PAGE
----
By Jora Fogg, Friends of the Inyo Policy Director

Sometime soon, National Forest access and smoke conditions permitting, I will head on a multi-day excursion into the High Sierra backcountry to an area where the elusive and rare Sierra Nevada Red Fox (Vulpes vulpes necator) has been sighted. I’m especially excited because on September 3rd the Sierra Nevada Red Fox will receive protection under the Federal Endangered Species Act.

In 2018 the US Fish and Wildlife Service (USFWS) released a Species Status Assessment (SSA) Report for the Sierra Nevada Distinct Population Segment. The SSA team represented USFWS biologists, in consultation with other species experts for academia and the State of California. The SSA report represents a compilation of the best data available concerning the status of the species, including the impacts of past, present, and future factors affecting it.

During a public comment period for the listing consideration, the USFWS sought the expert opinions of five specialists regarding the SSA Report. Responses helped inform the determination to list the species. The USFWS also considered all comments and information received from the public. Friends of the Inyo’s February 2020 comments on the proposed listing can be viewed here.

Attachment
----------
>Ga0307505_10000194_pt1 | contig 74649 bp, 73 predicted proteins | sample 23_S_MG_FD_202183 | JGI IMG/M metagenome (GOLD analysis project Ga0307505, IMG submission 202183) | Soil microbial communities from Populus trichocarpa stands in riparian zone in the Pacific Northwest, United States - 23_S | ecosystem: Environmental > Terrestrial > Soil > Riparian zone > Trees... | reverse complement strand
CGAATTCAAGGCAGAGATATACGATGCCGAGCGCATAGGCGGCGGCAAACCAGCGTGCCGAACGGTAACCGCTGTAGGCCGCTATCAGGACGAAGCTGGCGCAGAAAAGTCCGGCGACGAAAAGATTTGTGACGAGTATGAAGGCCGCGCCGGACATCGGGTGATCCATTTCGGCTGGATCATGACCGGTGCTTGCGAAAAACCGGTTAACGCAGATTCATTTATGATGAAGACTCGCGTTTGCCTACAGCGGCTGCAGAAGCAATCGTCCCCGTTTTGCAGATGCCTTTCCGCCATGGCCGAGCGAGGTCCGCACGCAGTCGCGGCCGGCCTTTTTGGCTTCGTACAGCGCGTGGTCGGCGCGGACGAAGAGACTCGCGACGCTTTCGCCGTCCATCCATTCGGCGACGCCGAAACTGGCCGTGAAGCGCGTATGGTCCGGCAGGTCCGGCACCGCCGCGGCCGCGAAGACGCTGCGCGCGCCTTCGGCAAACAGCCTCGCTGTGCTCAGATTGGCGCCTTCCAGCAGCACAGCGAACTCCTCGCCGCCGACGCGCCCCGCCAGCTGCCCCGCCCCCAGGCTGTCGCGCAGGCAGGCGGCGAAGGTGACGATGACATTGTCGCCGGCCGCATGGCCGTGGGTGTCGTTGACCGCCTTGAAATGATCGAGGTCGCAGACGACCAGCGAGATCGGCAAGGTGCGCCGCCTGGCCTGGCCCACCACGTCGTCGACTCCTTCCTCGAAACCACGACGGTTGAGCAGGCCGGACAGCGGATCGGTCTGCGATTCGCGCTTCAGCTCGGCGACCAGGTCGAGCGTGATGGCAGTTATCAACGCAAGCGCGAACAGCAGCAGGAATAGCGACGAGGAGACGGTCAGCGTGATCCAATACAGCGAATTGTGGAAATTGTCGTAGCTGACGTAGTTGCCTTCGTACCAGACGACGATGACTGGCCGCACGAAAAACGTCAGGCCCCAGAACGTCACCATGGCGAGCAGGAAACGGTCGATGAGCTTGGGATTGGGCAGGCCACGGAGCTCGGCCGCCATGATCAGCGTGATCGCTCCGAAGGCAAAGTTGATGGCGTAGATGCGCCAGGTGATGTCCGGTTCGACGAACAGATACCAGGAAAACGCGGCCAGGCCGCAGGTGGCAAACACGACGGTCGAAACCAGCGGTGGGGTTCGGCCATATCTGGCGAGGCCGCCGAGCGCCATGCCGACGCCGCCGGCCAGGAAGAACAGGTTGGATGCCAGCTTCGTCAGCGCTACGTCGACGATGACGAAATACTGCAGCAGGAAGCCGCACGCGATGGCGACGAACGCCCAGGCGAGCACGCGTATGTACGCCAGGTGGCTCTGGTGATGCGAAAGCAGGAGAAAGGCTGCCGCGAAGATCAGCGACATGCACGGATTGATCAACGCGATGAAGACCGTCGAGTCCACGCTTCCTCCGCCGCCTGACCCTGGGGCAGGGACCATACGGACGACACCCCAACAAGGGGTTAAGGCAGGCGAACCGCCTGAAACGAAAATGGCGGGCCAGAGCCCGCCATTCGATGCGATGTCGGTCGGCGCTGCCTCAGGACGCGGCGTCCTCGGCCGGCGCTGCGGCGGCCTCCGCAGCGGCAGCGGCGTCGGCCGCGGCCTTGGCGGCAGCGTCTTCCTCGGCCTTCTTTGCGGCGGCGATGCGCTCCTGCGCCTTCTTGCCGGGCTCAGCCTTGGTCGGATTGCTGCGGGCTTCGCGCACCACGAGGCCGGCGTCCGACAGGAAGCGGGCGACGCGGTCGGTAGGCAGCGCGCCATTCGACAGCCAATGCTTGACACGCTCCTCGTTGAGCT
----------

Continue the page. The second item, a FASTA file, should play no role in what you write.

Based on new data received during public comment, the population is estimated to be approximately 18 to 39 individuals, of which 10 to 31 are north of Yosemite, about five are in or just east of Yosemite, and three have been identified south of Yosemite in the general area of Mono Creek. Population density north of Yosemite is estimated at approximately four foxes per 100 square kilometers (about 1 fox per 10 square miles), indicating the fox’s extreme rarity and susceptibility to extinction.

A multi-agency conservation strategy for the Sierra Nevada Red Fox is in development, spearheaded by the California Department of Fish and Wildlife (CDFW). This strategy will guide and prioritize recovery actions, such as translocations and possibly reintroduction.

I probably won’t get to glimpse a fox on my upcoming adventure, but maybe I will be able to collect some scat to help with genetic sampling; and even if my trip does not yield any fox findings, I will be content to know the Endangered Species Act is now on their side.

You can learn more about ongoing fox research here.